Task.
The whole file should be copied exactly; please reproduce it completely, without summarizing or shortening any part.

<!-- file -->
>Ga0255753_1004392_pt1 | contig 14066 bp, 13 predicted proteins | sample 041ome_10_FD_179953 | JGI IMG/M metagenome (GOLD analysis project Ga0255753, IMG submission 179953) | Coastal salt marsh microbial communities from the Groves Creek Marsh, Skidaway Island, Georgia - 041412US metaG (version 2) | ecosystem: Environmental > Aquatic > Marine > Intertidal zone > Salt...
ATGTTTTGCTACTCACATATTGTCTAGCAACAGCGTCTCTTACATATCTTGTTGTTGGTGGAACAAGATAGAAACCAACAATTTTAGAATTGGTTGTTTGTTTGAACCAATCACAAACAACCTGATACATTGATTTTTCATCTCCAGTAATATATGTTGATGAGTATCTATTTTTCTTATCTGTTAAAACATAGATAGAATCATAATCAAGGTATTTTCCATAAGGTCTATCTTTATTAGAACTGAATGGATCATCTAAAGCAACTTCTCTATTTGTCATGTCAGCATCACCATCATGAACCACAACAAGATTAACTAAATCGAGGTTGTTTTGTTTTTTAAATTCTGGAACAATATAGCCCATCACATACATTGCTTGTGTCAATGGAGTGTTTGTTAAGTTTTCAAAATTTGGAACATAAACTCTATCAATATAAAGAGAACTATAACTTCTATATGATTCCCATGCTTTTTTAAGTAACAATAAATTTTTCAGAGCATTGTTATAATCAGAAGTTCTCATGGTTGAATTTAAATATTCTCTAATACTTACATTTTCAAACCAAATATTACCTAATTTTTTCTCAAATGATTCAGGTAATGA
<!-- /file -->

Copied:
>Ga0255753_1004392_pt1 | contig 14066 bp, 13 predicted proteins | sample 041ome_10_FD_179953 | JGI IMG/M metagenome (GOLD analysis project Ga0255753, IMG submission 179953) | Coastal salt marsh microbial communities from the Groves Creek Marsh, Skidaway Island, Georgia - 041412US metaG (version 2) | ecosystem: Environmental > Aquatic > Marine > Intertidal zone > Salt...
ATGTTTTGCTACTCACATATTGTCTAGCAACAGCGTCTCTTACATATCTTGTTGTTGGTGGAACAAGATAGAAACCAACAATTTTAGAATTGGTTGTTTGTTTGAACCAATCACAAACAACCTGATACATTGATTTTTCATCTCCAGTAATATATGTTGATGAGTATCTATTTTTCTTATCTGTTAAAACATAGATAGAATCATAATCAAGGTATTTTCCATAAGGTCTATCTTTATTAGAACTGAATGGATCATCTAAAGCAACTTCTCTATTTGTCATGTCAGCATCACCATCATGAACCACAACAAGATTAACTAAATCGAGGTTGTTTTGTTTTTTAAATTCTGGAACAATATAGCCCATCACATACATTGCTTGTGTCAATGGAGTGTTTGTTAAGTTTTCAAAATTTGGAACATAAACTCTATCAATATAAAGAGAACTATAACTTCTATATGATTCCCATGCTTTTTTAAGTAACAATAAATTTTTCAGAGCATTGTTATAATCAGAAGTTCTCATGGTTGAATTTAAATATTCTCTAATACTTACATTTTCAAACCAAATATTACCTAATTTTTTCTCAAATGATTCAGGTAATGA